For a guide on how to apply standardized work, check out this article by René Aernoudts.


There is a common misconception that standards stifle creativity, imposing on people one way of doing things that might not allow them to express their talent. This is far from the truth. In fact, it is quite the opposite: standards focus on the mundane, repeatable parts of the work, releasing extra time (and energy) that the worker can then use to set its creativity free.

According to Ian Hurst, a Senior Specialist at Toyota UK, “standardized work is not a straitjacket, but a framework. Within it, there is always room to move, to find that better way I mentioned above. Before you can do that, however, you need to build a certain level of trust on the shop floor. Our people know that if their job is improved and time is freed up, we will always find more value-creating activities for them to do.”

In this interesting article, Alessandro Piccolo explains how even undoubtedly creative professions like DJs and chefs can benefit from the use of standardized work.


While it was not originally intended for leaders, standardized work can be used as a blueprint to organize a leader’s agenda and to promote the right behaviors (for instance, participation in a weekly meeting or in a gemba walk). In this insightful piece on standard work for senior leaders, Michael Ballé, Denise Bennett and Peter Handlinger say: “We believe there are some specific skills that leaders can learn to deepen their understanding of lean management, to change others by changing themselves through daily practices, and to transform their organizations.”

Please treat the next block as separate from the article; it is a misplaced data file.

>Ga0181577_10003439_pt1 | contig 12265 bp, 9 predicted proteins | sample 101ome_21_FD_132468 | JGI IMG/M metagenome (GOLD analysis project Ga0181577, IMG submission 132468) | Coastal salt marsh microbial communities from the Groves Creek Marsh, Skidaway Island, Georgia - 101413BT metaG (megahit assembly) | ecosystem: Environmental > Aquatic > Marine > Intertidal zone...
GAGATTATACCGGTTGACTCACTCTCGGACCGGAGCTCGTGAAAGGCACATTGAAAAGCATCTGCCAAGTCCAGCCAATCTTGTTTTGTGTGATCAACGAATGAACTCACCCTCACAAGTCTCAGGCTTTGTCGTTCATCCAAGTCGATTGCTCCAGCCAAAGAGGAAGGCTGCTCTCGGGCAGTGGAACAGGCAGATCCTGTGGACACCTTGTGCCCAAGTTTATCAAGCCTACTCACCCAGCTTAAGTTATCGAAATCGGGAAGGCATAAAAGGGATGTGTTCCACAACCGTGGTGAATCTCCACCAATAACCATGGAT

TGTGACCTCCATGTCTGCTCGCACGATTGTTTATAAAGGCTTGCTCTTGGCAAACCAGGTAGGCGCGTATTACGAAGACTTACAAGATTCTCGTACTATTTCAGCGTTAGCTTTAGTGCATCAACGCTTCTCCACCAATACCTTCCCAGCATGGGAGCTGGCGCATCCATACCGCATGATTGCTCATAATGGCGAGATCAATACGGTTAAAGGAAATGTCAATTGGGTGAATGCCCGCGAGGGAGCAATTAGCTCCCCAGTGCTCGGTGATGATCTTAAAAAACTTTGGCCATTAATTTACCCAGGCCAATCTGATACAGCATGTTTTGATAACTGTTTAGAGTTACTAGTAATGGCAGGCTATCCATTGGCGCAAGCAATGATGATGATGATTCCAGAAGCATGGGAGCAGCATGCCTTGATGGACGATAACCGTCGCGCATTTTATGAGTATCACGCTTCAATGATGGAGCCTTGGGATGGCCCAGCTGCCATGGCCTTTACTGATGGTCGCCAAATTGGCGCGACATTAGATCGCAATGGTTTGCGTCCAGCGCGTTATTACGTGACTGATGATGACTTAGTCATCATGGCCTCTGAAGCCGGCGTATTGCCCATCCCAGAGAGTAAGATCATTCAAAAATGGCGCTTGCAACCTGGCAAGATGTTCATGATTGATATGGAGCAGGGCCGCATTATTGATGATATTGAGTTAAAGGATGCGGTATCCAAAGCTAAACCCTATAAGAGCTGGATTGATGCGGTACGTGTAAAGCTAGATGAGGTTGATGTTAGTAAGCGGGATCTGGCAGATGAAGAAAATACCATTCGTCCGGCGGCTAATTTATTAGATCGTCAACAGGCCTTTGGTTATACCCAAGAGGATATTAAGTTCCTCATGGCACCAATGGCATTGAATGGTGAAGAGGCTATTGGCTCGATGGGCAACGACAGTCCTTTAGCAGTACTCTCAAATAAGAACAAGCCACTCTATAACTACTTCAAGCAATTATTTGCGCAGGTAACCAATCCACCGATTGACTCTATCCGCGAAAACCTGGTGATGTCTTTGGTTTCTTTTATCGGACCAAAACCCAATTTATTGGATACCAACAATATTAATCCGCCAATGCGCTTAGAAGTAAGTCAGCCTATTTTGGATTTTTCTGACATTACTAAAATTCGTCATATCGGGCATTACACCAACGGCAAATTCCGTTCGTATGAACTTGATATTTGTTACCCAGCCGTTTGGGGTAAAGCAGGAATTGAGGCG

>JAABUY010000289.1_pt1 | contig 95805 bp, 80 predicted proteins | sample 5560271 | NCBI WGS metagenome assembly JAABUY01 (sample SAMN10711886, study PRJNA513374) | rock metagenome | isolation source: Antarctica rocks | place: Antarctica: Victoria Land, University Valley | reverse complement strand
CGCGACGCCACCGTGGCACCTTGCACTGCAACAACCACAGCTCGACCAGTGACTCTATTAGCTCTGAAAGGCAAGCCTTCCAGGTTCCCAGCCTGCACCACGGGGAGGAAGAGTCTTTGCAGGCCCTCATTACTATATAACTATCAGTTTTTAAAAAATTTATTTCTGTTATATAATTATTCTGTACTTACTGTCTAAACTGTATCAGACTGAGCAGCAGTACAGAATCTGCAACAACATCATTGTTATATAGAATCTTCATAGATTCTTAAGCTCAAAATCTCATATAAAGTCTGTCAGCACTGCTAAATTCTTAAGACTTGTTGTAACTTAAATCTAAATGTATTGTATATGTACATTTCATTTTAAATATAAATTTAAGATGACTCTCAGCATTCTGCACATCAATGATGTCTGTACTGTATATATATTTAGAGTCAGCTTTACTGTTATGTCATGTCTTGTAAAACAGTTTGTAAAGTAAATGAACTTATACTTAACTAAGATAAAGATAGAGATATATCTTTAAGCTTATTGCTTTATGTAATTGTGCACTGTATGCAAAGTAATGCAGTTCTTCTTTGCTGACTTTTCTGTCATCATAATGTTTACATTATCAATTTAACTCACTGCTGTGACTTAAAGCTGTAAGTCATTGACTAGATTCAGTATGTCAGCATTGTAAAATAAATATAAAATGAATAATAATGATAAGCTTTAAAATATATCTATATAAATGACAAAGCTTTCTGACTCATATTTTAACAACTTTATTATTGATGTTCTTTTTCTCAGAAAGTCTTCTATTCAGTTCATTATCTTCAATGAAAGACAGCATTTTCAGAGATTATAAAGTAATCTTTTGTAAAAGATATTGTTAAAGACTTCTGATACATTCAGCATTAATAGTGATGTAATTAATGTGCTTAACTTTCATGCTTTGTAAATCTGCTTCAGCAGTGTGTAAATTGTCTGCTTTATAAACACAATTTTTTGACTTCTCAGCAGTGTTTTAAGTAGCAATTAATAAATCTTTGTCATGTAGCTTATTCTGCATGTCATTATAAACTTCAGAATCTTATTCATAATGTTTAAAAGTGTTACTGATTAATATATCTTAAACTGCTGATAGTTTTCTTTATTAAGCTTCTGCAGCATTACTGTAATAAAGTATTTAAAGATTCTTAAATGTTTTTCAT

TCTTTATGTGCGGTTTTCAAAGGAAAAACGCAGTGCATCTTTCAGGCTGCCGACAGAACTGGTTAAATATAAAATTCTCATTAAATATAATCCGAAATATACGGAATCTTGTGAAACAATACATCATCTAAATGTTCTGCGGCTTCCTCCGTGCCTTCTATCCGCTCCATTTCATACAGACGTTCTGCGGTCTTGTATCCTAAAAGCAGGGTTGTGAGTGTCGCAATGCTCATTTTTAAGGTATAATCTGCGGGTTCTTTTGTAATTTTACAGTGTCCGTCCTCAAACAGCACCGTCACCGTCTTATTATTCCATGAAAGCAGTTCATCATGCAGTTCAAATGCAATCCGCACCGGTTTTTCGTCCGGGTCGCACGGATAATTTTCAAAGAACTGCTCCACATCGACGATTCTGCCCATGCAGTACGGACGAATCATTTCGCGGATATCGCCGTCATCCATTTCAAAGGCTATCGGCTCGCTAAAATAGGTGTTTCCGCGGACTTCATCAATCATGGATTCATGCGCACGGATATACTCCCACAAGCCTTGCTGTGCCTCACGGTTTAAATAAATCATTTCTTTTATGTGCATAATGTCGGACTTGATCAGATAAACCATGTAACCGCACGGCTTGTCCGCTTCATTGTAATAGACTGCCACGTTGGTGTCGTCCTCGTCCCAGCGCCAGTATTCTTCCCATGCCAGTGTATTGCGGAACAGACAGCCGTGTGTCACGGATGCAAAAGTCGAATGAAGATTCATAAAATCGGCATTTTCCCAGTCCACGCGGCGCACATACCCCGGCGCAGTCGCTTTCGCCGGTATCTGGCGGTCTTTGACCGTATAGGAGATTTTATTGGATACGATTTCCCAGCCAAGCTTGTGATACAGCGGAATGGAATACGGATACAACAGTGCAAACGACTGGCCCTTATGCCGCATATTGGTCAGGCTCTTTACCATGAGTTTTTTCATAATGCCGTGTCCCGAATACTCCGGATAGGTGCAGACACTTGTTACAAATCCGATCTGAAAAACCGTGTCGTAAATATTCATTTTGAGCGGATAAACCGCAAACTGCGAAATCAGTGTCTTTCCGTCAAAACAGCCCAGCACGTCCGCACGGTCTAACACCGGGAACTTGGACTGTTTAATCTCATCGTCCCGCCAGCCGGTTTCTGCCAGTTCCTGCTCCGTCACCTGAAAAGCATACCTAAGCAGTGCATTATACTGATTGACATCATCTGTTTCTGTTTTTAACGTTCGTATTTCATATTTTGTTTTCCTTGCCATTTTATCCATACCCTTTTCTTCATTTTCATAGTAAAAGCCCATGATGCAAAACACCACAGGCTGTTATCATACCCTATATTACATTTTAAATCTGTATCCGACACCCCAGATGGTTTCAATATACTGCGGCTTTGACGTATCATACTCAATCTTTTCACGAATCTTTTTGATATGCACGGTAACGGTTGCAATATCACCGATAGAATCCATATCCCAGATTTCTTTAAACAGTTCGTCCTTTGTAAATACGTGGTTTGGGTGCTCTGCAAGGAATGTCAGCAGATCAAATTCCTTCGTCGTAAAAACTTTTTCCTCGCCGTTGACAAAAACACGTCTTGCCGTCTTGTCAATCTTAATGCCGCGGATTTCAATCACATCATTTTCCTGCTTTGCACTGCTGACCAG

Examples of lean leaders who “walk the walk” and leverage leader standard work (LSW) to ensure the “leanness” of their own behaviors about. One such example is Dr Frederico Pinto of Instituto de Oncologia do Vale in Brazil, who “goes to the gemba daily and participates in at least one rapid improvement event each week (as per his standard work). The hospital has also implemented a system – called kaizen shifts – under which there are special times of the week during which people work on their A3s, and Pinto makes sure he coaches at least one person on an A3 every week.”

Another great example is Sharon Visser. When Sharon ran a Toyota dealership in Botswana, she was meticulous in organizing her day according to what she considered to be her role as the leader of the organization. Standard work was her go-to tool for that. “Many people going into management feel that the work content is too varied to fit into a standardized work document. My gemba walk was something I managed to fit in every day – often twice a day. Whenever I came back from a trip, the gemba was the easiest way for me to catch up with the current situation, greet my team and let them know I was around.

You might be thinking that you do not have time for standard work. My answer is that if you don’t have standard work, you will never have time,” she says here.


Roberto Priolo photo

Roberto Priolo is Managing Editor of Planet Lean.

Original Article: